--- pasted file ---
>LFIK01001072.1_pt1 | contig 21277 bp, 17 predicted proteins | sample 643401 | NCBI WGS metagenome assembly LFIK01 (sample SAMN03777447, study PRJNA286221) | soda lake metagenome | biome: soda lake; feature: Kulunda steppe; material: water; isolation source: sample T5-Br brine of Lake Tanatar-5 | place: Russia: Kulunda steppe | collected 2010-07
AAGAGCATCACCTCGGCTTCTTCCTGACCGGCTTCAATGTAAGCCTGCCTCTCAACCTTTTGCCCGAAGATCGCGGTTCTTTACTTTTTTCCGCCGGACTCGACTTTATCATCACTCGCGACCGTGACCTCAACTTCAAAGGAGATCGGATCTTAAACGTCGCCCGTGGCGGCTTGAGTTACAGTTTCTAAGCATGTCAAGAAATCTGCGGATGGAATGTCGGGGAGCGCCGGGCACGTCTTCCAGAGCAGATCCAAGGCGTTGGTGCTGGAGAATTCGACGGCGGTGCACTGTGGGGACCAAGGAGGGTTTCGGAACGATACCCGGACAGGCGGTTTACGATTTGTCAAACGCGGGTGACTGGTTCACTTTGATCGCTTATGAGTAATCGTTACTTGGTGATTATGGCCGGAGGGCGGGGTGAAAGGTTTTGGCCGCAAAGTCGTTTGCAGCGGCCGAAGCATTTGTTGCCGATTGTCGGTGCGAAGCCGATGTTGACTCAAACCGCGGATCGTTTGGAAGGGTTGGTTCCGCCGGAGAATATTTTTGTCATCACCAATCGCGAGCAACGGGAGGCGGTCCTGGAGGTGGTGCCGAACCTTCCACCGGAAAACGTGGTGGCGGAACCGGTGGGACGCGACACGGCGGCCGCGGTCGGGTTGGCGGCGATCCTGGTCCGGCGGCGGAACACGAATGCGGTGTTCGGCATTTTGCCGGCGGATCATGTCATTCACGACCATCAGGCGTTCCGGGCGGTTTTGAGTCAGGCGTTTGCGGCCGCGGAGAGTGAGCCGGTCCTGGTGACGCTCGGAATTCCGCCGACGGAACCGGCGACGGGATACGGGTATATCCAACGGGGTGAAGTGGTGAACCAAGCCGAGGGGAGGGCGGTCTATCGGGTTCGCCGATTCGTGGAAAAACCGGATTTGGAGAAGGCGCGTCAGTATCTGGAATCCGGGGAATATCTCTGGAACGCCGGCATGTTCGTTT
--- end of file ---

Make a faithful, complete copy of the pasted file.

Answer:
>LFIK01001072.1_pt1 | contig 21277 bp, 17 predicted proteins | sample 643401 | NCBI WGS metagenome assembly LFIK01 (sample SAMN03777447, study PRJNA286221) | soda lake metagenome | biome: soda lake; feature: Kulunda steppe; material: water; isolation source: sample T5-Br brine of Lake Tanatar-5 | place: Russia: Kulunda steppe | collected 2010-07
AAGAGCATCACCTCGGCTTCTTCCTGACCGGCTTCAATGTAAGCCTGCCTCTCAACCTTTTGCCCGAAGATCGCGGTTCTTTACTTTTTTCCGCCGGACTCGACTTTATCATCACTCGCGACCGTGACCTCAACTTCAAAGGAGATCGGATCTTAAACGTCGCCCGTGGCGGCTTGAGTTACAGTTTCTAAGCATGTCAAGAAATCTGCGGATGGAATGTCGGGGAGCGCCGGGCACGTCTTCCAGAGCAGATCCAAGGCGTTGGTGCTGGAGAATTCGACGGCGGTGCACTGTGGGGACCAAGGAGGGTTTCGGAACGATACCCGGACAGGCGGTTTACGATTTGTCAAACGCGGGTGACTGGTTCACTTTGATCGCTTATGAGTAATCGTTACTTGGTGATTATGGCCGGAGGGCGGGGTGAAAGGTTTTGGCCGCAAAGTCGTTTGCAGCGGCCGAAGCATTTGTTGCCGATTGTCGGTGCGAAGCCGATGTTGACTCAAACCGCGGATCGTTTGGAAGGGTTGGTTCCGCCGGAGAATATTTTTGTCATCACCAATCGCGAGCAACGGGAGGCGGTCCTGGAGGTGGTGCCGAACCTTCCACCGGAAAACGTGGTGGCGGAACCGGTGGGACGCGACACGGCGGCCGCGGTCGGGTTGGCGGCGATCCTGGTCCGGCGGCGGAACACGAATGCGGTGTTCGGCATTTTGCCGGCGGATCATGTCATTCACGACCATCAGGCGTTCCGGGCGGTTTTGAGTCAGGCGTTTGCGGCCGCGGAGAGTGAGCCGGTCCTGGTGACGCTCGGAATTCCGCCGACGGAACCGGCGACGGGATACGGGTATATCCAACGGGGTGAAGTGGTGAACCAAGCCGAGGGGAGGGCGGTCTATCGGGTTCGCCGATTCGTGGAAAAACCGGATTTGGAGAAGGCGCGTCAGTATCTGGAATCCGGGGAATATCTCTGGAACGCCGGCATGTTCGTTT